are here Home | Canadian Info | Nova Scotia
SCOTIA, Canada's second-smallest province, packs an
impossible variety of cultures and landscapes into a mass
that's half the size of Ohio.
Scotia's landscapes echo every region of Canada. Mountain
clefts in Cape Breton Island could pass for crannies in
British Columbia. Stretches of the Tantramar Marshes are
as board-flat as the prairies. The glaciated interior, spruce-swathed
and peppered with lakes, closely resembles the Canadian
Shield in northern Manitoba. The apple blossoms in the Annapolis
Valley are as glorious as those in Niagara, and parts of
Halifax could masquerade as downtown Toronto. A massive
Catholic church in a tiny French village recalls Quebec.
The warm salt water and long sandy beaches of Prince Edward
Island are also found on the mainland side of Northumberland
Strait, and the brick-red mud flats of the Bay of Fundy
echo their counterparts in Newfoundland outport - and sounds
like one, too, since many of its people are Newfoundlanders
with the land, so with the people. The Micmac Indians have
been here for 1 0, 000 years. The French came to the Annapolis
Basin in 1605. In the 1750s, cockneys and Irish settled
in Halifax and "Fareign Protestants" - chiefly Germans -
in Lunenburg. By then Yankees from New England were putting
down roots in Liverpool, Cape Sable Island and the Annapolis
Valley. In the 1780s they were joined by thousands of "Loyalists"-
many of them black - displaced by the American Revolution.
Soon after, the Scots poured into northern Nova Scotia and
Cape Breton, evicted from the Highlands by their Iandlords'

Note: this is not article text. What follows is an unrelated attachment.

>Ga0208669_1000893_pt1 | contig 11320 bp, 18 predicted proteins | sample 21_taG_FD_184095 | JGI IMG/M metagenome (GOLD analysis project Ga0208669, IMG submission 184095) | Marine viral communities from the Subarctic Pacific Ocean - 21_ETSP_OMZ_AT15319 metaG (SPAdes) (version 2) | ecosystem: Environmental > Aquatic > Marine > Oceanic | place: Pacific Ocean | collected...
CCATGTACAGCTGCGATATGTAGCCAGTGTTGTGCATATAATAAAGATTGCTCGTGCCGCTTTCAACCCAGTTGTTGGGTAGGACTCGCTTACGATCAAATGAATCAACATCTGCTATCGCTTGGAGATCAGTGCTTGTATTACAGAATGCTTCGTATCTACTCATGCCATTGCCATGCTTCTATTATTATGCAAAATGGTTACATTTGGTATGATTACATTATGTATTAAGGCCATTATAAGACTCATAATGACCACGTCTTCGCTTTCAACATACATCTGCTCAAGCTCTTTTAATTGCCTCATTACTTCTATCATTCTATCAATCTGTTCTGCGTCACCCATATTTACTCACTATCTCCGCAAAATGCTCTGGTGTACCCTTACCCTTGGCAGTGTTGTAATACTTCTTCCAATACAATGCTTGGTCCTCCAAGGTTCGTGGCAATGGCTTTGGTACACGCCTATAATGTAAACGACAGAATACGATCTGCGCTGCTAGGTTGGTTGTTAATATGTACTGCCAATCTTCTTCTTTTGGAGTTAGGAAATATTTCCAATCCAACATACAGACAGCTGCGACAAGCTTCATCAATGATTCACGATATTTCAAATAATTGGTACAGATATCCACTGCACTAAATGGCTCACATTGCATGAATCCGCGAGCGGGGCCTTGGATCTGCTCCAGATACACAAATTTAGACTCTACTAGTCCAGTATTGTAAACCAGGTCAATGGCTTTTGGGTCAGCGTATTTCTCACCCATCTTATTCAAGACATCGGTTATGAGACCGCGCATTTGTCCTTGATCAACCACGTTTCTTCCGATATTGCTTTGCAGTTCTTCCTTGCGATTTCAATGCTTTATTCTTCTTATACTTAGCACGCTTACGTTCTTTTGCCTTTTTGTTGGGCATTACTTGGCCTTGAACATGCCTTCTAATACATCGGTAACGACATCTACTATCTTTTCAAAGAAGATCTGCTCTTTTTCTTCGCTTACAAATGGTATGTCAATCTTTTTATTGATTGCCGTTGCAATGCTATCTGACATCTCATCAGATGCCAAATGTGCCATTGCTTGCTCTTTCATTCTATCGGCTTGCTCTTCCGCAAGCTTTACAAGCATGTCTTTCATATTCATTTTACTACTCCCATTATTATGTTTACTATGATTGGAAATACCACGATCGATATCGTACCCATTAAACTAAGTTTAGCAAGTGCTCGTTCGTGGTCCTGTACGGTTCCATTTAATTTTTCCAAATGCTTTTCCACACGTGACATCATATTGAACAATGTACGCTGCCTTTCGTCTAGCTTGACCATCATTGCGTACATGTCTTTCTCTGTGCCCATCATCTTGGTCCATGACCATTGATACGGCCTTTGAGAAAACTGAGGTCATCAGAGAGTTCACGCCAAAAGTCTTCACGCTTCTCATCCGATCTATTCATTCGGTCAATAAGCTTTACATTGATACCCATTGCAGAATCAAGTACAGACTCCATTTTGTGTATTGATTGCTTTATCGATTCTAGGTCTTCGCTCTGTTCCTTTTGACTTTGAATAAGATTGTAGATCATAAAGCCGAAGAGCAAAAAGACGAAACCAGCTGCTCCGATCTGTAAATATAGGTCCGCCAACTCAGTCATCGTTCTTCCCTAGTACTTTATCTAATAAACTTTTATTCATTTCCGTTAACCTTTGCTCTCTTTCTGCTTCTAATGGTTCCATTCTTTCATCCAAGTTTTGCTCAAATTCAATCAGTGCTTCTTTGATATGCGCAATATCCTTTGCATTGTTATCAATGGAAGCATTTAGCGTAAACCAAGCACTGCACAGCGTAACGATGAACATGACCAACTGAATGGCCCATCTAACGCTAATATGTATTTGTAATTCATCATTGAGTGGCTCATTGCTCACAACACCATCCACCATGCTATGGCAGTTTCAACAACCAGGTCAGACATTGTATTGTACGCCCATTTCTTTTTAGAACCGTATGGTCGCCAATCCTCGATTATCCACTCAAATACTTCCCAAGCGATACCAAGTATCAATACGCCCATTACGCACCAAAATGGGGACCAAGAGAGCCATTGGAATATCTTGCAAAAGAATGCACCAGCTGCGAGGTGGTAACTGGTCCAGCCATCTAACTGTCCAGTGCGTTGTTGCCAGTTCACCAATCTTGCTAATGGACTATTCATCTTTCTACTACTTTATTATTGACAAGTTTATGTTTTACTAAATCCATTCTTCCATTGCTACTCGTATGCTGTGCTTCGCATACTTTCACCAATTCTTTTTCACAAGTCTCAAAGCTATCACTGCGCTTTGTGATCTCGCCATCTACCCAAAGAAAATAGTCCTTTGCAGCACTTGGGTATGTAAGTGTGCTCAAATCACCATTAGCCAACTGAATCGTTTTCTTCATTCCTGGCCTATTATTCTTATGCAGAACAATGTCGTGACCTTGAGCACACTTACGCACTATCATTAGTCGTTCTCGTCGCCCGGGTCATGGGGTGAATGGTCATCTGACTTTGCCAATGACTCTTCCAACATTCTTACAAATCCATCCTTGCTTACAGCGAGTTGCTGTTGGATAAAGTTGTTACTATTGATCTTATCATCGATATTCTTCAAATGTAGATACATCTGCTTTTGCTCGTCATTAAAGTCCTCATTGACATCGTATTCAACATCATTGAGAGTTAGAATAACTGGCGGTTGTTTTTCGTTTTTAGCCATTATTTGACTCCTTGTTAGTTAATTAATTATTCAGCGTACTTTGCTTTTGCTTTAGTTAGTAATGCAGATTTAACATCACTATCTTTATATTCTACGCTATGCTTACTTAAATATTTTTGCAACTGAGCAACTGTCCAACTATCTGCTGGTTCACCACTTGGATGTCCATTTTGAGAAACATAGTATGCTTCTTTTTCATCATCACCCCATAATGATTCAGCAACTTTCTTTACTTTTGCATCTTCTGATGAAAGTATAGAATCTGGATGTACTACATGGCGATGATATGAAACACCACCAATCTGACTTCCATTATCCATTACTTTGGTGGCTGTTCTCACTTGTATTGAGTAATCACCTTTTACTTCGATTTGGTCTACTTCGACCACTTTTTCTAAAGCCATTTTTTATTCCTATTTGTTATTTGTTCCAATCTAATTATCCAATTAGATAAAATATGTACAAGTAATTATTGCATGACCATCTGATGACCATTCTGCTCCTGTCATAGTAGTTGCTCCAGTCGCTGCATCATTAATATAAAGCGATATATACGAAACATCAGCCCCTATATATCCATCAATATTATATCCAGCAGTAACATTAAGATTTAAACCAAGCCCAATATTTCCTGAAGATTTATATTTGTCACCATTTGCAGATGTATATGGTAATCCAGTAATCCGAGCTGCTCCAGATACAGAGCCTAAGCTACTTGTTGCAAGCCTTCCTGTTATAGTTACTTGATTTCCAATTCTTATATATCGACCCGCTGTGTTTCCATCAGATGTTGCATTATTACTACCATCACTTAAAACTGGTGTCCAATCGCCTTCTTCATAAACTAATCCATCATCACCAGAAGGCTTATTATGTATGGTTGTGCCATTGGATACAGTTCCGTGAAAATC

preference for sheep. The last wave of immigrants, in the
1890s, became steelworkers and coal minersin Cape Breton.
They came from Wales, the West Indies, Poland, Ukraine,
and the Middle East. They're all Nova Scotians, and they're
all still here, eating their own foods, worshipping in their
own churches, speaking in their rich, full-flavored voices.
riches abound: Gaelic street signs in Pugwash and Mabou,
French masses in Cheticamp and Point de I'Eglise, black
gospel choirs in Halifax, Micmac handcrafts in Eskasoni,
onion-dome churches in Sydney, sauerkraut in Lunenburg,
and Yankee Puritanism in Clark's Harbour.
is a little buried nation, compact and distinctive, with
a capital city the same size as Victorian London. Before
Canada was formed in 1867, Nova Scotians were prosperous
shipwrights and merchants, trading with the world. Who created
Cunard Lines? A Haligonian, Samuel Cunard. Those spacious
days brought democracy to the British colonies, left Victorian
mansions in all the salty little ports that dot the coastline,
and created a uniquely Nova Scotian outlook: worldly, approachable,
Prince Edward Island